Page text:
- the way the product is manufactured or produced - including quality controls and evidence of consistent manufacture and stability;
- packaging and labelling;
- therapeutic or diagnostic claims for the product;
- conditions for use; and
- potential side effects.
In the case of biologics, manufacturers must also provide samples of at least three lots of the product for testing as part of our product evaluation activities. When we receive a new biotechnology- based health product submission, we screen the content to make sure it is complete and of suitable quality to be reviewed, and review the information that the manufacturer proposes to give to health care providers and consumers (for example, on the label or in the product monograph).
If we conclude that the benefits outweigh the risks and that risks can be mitigated and/or managed, we provide the manufacturer with a Drug Identification Number (DIN) which gives them authorization to sell the product in Canada. This is referred to as a Notice of Compliance (NOC) or medical device license.
Compliance and Enforcement Activities
- Education, Consultation and Information: We encourage industry, consumers and other stakeholders to take part in developing health and safety standards and policies for health products.
- Compliance Monitoring: We monitor industry activities to make sure they follow established policies and procedures.
- Compliance Verifications and Investigations: When we have reason to suspect a product or activity may not be following regulations, we investigate to verify the information. If there is a problem, we work with the party responsible to correct it.
- Enforcement: If a party is unable or unwilling to comply with regulations, we take appropriate enforcement action.
Monitoring and Tracking
Health Canada continues to monitor the safety, effectiveness and quality of health products after they reach the marketplace. This provides new and up- to- date information that only becomes available after people start using health products under "real life" conditions.
When we identify a signal that there may be a problem with a product on the market, Health Canada evaluators do further research and look for patterns. This helps determine whether there is a safety issue that requires action. Some of the actions we may take to address safety issues for biotechnology- based health products on the market include:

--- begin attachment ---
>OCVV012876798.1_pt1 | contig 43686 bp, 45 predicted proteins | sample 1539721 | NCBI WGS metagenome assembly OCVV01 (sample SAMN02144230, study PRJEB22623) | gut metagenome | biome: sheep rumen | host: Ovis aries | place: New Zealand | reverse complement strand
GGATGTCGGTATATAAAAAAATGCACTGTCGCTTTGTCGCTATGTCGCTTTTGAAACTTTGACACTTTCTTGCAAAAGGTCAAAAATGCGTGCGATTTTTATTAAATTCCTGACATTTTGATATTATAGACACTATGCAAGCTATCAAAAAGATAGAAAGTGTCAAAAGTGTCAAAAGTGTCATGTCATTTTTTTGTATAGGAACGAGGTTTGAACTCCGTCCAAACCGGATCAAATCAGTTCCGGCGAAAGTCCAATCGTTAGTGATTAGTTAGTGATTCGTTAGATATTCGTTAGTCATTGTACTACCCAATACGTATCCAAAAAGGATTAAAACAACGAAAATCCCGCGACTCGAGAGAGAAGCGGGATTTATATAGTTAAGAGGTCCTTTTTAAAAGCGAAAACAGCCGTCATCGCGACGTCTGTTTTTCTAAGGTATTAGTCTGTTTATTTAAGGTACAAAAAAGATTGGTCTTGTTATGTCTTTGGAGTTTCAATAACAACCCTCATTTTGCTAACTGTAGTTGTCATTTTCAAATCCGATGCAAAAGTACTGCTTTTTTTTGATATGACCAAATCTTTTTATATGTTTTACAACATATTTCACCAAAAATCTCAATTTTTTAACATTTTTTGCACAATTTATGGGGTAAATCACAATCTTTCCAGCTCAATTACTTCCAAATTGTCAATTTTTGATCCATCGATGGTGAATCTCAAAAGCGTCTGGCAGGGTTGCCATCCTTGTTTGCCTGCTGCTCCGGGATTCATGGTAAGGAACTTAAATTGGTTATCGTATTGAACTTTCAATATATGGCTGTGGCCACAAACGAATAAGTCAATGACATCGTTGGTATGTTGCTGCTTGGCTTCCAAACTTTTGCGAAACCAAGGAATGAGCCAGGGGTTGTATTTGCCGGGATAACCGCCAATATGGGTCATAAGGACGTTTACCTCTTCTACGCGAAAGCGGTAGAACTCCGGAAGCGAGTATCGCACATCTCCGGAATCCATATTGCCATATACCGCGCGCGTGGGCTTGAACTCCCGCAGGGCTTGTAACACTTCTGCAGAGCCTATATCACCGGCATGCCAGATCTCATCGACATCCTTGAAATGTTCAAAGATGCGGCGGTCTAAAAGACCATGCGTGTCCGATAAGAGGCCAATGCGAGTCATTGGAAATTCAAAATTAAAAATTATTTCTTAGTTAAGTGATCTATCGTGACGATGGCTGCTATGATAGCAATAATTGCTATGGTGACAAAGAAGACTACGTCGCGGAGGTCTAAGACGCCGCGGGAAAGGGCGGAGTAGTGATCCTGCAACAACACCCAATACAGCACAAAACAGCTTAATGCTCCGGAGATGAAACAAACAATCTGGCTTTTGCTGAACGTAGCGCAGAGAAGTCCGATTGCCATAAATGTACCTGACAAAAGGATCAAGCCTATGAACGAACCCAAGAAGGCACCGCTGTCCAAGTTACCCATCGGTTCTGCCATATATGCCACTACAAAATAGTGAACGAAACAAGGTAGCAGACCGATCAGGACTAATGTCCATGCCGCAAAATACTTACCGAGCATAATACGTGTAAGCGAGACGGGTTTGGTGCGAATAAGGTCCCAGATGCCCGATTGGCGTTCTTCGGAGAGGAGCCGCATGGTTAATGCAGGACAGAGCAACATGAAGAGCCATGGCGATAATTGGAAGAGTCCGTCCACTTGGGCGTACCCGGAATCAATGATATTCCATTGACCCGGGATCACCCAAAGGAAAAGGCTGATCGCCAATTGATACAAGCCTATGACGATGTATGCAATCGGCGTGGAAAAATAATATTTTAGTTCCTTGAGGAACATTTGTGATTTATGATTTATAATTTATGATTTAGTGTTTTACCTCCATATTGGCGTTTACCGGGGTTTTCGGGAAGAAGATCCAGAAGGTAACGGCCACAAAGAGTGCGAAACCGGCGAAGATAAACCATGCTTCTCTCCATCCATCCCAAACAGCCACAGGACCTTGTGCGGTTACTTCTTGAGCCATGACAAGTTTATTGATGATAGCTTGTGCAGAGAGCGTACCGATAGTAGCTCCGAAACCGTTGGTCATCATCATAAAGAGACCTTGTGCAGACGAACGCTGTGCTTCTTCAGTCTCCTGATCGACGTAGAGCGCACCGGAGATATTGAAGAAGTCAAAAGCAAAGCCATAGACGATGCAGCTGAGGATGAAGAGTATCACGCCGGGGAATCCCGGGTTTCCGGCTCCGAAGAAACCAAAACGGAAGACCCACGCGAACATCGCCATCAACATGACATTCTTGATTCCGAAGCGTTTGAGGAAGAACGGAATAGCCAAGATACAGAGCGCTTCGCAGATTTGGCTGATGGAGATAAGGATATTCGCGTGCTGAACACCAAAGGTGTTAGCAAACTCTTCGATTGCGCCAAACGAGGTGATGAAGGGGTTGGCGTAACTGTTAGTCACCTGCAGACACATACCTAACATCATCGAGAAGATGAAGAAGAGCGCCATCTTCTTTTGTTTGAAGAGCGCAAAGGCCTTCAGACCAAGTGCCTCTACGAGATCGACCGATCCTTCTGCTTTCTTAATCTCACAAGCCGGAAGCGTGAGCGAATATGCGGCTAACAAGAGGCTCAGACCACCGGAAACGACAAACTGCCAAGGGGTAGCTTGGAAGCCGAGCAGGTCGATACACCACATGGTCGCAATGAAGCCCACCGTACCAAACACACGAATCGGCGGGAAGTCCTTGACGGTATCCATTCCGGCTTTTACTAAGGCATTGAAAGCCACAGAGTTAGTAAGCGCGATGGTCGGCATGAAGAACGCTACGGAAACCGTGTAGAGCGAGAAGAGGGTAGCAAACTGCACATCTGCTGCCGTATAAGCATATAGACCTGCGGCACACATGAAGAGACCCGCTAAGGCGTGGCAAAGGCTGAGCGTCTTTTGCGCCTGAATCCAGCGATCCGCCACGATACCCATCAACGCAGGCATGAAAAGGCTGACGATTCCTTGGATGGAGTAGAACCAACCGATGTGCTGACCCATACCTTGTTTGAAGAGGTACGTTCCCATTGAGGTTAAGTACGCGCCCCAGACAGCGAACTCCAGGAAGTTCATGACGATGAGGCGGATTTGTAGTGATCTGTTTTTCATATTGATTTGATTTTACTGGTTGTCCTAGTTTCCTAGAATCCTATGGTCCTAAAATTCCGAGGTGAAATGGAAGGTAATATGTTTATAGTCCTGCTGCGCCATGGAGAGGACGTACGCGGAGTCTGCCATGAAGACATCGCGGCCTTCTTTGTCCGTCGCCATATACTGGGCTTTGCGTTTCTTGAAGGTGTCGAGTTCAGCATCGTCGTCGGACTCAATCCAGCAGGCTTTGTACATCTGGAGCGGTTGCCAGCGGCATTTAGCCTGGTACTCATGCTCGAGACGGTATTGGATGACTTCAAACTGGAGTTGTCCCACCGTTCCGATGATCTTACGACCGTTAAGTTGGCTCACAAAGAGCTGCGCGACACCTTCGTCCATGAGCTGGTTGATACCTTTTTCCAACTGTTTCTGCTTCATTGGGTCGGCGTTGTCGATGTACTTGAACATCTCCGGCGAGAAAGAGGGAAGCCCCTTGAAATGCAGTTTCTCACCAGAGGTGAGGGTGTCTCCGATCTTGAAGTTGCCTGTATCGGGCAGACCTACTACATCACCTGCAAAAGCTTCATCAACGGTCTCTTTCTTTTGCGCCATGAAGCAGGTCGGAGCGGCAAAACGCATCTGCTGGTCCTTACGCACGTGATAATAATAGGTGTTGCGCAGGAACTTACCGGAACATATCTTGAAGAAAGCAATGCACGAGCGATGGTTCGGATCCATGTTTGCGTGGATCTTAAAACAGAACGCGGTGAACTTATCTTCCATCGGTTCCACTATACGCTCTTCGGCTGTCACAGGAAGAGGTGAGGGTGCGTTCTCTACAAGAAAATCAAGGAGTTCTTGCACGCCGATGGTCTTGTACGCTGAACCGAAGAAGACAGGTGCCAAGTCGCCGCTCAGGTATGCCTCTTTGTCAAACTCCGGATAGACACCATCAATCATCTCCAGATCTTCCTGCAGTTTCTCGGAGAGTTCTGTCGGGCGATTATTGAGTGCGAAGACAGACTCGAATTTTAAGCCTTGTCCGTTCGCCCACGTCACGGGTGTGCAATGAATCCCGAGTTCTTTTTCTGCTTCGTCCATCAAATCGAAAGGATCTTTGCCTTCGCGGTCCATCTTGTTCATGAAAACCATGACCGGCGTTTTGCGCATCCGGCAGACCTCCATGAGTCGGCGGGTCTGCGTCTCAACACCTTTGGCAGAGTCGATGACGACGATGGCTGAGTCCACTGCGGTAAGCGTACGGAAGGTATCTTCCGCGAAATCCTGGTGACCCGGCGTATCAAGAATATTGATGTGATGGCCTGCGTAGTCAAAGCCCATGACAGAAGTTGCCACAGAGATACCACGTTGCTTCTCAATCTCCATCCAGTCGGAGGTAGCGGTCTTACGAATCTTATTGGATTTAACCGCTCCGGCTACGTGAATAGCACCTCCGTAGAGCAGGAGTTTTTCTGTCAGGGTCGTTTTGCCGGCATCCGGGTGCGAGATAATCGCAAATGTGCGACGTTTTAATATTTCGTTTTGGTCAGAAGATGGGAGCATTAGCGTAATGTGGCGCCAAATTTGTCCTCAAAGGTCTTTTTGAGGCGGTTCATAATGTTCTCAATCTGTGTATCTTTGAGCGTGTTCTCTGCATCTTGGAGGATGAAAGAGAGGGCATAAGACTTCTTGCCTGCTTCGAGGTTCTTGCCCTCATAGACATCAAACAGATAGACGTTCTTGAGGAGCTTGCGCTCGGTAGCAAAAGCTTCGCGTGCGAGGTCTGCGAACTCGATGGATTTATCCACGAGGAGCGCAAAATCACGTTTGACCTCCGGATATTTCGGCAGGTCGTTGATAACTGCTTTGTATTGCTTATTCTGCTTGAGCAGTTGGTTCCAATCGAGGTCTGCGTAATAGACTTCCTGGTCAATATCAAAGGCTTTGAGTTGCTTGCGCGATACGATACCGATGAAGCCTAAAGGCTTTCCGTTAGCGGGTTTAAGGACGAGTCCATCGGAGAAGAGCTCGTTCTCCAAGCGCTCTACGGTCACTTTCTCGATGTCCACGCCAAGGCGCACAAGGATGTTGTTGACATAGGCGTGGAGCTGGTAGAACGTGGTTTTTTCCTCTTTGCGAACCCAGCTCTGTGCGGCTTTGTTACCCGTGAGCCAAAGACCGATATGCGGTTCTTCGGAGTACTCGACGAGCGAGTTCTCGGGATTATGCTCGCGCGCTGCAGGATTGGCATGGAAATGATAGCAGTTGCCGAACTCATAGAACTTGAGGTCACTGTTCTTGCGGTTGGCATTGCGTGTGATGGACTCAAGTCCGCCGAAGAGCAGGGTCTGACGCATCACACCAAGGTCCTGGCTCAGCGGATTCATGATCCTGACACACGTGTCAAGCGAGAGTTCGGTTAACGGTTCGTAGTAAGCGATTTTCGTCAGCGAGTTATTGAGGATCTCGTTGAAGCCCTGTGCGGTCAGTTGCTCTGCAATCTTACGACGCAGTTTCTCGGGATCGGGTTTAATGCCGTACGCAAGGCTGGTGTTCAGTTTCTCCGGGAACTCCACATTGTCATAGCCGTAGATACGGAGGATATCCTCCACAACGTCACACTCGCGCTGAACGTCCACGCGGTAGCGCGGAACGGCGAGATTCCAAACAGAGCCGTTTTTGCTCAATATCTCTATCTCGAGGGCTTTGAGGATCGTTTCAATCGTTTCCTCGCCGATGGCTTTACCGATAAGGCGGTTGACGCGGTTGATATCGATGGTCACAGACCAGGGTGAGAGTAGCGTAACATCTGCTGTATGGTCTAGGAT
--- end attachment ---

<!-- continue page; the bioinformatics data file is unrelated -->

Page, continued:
- continuing to monitor the product;
- reassessing the risk/benefit profile of the product;
- asking the manufacturer to make changes to the labelling (for example, changes to directions for use, warnings about side- effects or interactions with other products);
- issuing advisories or warnings for health care professionals, hospitals and consumers; and/or
- removing the product from the marketplace.
Although biotechnology- based health products are often copies or are very similar to naturally occurring proteins, they still require close post- market surveillance.
Modern biotechnology techniques allow for the development of new food products. These new foods are referred to as "novel foods." Novel foods result from a process not previously used for food, products that have never been used as a food, or foods that have been modified by genetic manipulation, also known as genetically modified (GM) foods or genetically engineered (GE) food.
All novel crop plants and their products are subjected to a rigorous environmental, livestock feed and food safety assessment. Scientists from Health Canada and the CFIA are responsible for a pre- market review of the data collected from laboratory and field experiments carried out by the product's delveloper.
An organism, such as a plant, animal or bacterium, is considered genetically modified if its genetic material has been altered through any method, including conventional breeding. A "GMO" is a genetically modified organism.
An organism is considered genetically engineered if it was genetically modified using techniques that permit the direct transfer or removal of genes in that organism. Such techniques are also called recombinant DNA or rDNA techniques.
Foods Derived from Biotechnology
To date, over 100 novel foods have been approved for sale by Health Canada. They include foods such as wheat, corn, canola, soybeans, sugar beets, lentils and tomatoes.
Health Canada establishes science- based regulations, guidelines and public health policies for these novel foods. The main concern in regulating food products is the health and safety of Canadians, animals and our environment. If there are any questions about the safety of a product, it is not approved.